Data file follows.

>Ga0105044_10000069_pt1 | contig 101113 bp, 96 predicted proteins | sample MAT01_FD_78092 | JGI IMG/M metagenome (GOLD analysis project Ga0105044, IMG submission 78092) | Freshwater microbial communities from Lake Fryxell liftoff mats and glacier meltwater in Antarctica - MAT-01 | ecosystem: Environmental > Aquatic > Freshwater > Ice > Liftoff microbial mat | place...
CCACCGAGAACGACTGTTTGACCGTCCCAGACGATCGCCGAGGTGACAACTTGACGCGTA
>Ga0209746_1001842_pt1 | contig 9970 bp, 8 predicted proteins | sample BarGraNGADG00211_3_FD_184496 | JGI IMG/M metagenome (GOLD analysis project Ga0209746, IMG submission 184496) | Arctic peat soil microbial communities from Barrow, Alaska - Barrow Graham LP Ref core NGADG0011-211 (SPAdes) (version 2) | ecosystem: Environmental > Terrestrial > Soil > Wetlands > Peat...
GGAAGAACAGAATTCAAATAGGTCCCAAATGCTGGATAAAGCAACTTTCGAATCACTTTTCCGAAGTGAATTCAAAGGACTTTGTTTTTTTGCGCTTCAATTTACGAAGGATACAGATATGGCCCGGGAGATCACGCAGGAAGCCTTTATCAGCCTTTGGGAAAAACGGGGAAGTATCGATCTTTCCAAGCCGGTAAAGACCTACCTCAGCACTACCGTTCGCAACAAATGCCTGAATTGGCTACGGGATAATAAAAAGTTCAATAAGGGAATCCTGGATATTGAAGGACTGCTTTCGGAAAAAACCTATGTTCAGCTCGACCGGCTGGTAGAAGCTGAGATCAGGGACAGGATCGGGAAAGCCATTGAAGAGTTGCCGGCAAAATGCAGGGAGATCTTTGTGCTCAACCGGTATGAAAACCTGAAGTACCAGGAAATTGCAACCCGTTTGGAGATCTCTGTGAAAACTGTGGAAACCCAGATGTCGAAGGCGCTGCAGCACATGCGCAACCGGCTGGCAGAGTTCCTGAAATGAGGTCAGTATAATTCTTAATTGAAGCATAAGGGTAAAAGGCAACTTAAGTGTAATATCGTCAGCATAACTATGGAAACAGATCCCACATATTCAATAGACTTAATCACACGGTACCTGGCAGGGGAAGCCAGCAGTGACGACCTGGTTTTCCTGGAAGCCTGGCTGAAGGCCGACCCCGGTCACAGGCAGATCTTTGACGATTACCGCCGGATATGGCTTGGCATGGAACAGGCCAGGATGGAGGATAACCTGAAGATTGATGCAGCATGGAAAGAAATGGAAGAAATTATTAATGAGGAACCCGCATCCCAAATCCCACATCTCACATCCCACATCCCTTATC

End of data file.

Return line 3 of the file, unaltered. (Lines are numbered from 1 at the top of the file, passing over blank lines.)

>Ga0209746_1001842_pt1 | contig 9970 bp, 8 predicted proteins | sample BarGraNGADG00211_3_FD_184496 | JGI IMG/M metagenome (GOLD analysis project Ga0209746, IMG submission 184496) | Arctic peat soil microbial communities from Barrow, Alaska - Barrow Graham LP Ref core NGADG0011-211 (SPAdes) (version 2) | ecosystem: Environmental > Terrestrial > Soil > Wetlands > Peat...